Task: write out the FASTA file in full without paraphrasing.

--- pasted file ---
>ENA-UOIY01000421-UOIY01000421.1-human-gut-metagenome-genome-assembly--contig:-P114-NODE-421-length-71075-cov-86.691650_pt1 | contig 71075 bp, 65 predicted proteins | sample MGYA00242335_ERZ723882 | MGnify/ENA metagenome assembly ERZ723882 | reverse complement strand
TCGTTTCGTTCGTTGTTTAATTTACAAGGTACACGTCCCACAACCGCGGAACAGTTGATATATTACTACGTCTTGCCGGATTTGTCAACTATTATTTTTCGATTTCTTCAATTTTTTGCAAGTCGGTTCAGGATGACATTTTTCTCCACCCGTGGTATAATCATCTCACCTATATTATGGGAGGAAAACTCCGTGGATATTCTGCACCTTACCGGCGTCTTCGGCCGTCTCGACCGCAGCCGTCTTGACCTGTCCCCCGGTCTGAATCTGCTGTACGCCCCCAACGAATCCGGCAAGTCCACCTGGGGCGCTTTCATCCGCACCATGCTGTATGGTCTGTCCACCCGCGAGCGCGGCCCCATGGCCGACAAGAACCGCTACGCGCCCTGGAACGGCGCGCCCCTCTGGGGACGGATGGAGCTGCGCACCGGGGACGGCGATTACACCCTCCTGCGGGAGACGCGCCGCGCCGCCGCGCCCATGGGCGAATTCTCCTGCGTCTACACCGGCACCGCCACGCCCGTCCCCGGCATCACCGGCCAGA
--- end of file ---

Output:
>ENA-UOIY01000421-UOIY01000421.1-human-gut-metagenome-genome-assembly--contig:-P114-NODE-421-length-71075-cov-86.691650_pt1 | contig 71075 bp, 65 predicted proteins | sample MGYA00242335_ERZ723882 | MGnify/ENA metagenome assembly ERZ723882 | reverse complement strand
TCGTTTCGTTCGTTGTTTAATTTACAAGGTACACGTCCCACAACCGCGGAACAGTTGATATATTACTACGTCTTGCCGGATTTGTCAACTATTATTTTTCGATTTCTTCAATTTTTTGCAAGTCGGTTCAGGATGACATTTTTCTCCACCCGTGGTATAATCATCTCACCTATATTATGGGAGGAAAACTCCGTGGATATTCTGCACCTTACCGGCGTCTTCGGCCGTCTCGACCGCAGCCGTCTTGACCTGTCCCCCGGTCTGAATCTGCTGTACGCCCCCAACGAATCCGGCAAGTCCACCTGGGGCGCTTTCATCCGCACCATGCTGTATGGTCTGTCCACCCGCGAGCGCGGCCCCATGGCCGACAAGAACCGCTACGCGCCCTGGAACGGCGCGCCCCTCTGGGGACGGATGGAGCTGCGCACCGGGGACGGCGATTACACCCTCCTGCGGGAGACGCGCCGCGCCGCCGCGCCCATGGGCGAATTCTCCTGCGTCTACACCGGCACCGCCACGCCCGTCCCCGGCATCACCGGCCAGA